Grace for the Good Girl: Week 1

This is the second post in an eight-week online book club hosted by Emily over at Chatting at the Sky. For my other posts in this series, click on this link. For Emily’s book club posts, go here.

NOTE: I am reading the book on a Kindle-equipped device, which makes it difficult to more accurately reference excerpts from the book beyond just giving you the chapter. If anyone has a suggestion about how to be more precise in those references, I’d love to hear!

I’ll confess that I am finding this incredibly challenging. The first chapter of Emily’s book spoke to me and stirred my spirit, but I found myself struggling with the context of the next two – you see, Emily is and really has been a good girl in her life, where I have been (rather emphatically) not. It would have been easy to give in to that frustration, to persuade myself there was nothing for me in these pages (“move along, there’s nothing to see here”), that our life experiences created too great a divide, but I pushed on – and I realized that, in the end, the inner life of good girls and bad girls is remarkably similar.

Lie #1: I am worthless
Lie #2: I have value [when] I perform well
Lie #3: The only person I can ever depend on is me

These lies are universal – and if our enemy can persuade us to embrace them, his goal is accomplished and our potential is diminished. And so he works extra hard to whisper these lies into our hearts and minds at every opportunity. They certainly represent what I have believed for a very long time – so long, in fact, that a great many of my habitual responses to life and circumstances are rooted in one or more of them.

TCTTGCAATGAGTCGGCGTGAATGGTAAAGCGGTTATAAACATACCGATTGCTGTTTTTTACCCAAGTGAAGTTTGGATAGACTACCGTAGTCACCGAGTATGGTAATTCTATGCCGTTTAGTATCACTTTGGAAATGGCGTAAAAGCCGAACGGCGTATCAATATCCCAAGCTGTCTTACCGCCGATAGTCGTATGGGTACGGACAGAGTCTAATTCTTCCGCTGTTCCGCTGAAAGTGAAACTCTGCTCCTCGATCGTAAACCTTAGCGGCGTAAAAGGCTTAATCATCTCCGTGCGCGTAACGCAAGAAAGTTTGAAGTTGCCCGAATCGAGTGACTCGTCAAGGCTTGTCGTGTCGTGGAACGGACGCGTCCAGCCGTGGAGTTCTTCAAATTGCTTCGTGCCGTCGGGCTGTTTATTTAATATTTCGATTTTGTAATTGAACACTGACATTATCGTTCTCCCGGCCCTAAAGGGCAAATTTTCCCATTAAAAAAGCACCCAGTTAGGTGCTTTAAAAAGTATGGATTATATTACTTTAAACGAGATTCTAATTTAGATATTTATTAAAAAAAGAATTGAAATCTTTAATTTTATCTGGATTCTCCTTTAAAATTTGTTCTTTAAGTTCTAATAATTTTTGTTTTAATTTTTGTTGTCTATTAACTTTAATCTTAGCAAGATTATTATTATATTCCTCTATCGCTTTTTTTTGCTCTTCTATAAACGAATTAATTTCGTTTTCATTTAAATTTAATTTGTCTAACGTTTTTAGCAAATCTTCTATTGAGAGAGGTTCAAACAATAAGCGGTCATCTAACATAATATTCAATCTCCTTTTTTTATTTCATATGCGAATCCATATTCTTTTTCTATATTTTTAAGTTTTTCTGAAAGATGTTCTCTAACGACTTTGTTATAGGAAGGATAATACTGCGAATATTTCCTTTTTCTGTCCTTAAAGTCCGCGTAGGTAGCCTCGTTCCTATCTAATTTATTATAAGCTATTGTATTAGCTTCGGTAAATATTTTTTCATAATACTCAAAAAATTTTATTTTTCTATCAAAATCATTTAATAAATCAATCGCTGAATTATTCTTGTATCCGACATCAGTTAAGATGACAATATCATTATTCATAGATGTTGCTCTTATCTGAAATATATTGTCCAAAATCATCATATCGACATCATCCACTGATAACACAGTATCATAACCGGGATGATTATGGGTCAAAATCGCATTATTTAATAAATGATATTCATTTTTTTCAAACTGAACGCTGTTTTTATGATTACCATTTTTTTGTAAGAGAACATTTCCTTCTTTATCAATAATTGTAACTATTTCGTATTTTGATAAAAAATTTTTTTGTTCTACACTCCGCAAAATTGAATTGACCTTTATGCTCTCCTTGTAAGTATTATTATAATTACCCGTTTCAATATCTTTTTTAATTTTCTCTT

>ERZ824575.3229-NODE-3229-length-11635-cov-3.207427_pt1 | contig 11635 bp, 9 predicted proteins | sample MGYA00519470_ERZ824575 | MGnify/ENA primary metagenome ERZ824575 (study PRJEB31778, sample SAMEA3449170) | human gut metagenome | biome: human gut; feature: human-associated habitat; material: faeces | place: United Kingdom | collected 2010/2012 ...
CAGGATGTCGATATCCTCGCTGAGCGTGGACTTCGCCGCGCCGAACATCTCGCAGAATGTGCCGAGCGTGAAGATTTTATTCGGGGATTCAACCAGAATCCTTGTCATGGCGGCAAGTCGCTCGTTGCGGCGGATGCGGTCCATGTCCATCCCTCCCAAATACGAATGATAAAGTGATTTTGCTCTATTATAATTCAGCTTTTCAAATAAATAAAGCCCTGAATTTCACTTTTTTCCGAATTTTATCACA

If I fail to live up to my own standard of good, I label myself a failure. I lack motivation. I become indifferent. I entertain anxiety. I snap at my children. I want to be alone. I dream of Hawaiian vacations. I wallow. But then something happens to offer a bit of encouragement, and I find the strength to redouble my efforts at goodness. I clean the house and successfully avoid the Rocky Road ice cream. Someone gives me a compliment. The weather is nice and I get a spurt of energy. I feel empowered, and so I try again. Then, I fail again. I don’t like to fail and I certainly don’t want you to know I’ve failed. And I’m embarrassed at the predictable pattern of defeat that my life has become.

– Grace for the Good Girl, Chapter 2

That pretty well sums up my internal life. The anxiety and discouragement I so often feel is tied directly to my performance – or lack of it. And pretty soon all I want is an Easy Button to push, something that will wipe the slate clean and give me a new start with people who don’t know how badly I’ve failed before. I think it’s why I adapted so well to life as a military wife – each move, each job change, allowed me to recreate myself, to start over, to do it better this time. But as the old saying goes, no matter where you go, there you are. And so the cycle repeats itself.

One of the themes of this book is the idea of hiding – that we create masks to cover our true selves and present a more acceptable face to the world. As I thought about this study this week, I realized the one I’ve really been hiding from is God. I know how absurd that sounds, but it’s true. I’ve avoided meaningful time with him – while I’ve diligently prayed for the needs and concerns of others, I’ve avoided the process of entering in and hearing from him for my own life. I’ve been in a place where the idea of the work that needs to happen in my spirit, in my heart, is too overwhelming – just thinking about it exhausts me. So I’ve hidden from God, like Adam and Eve in the garden.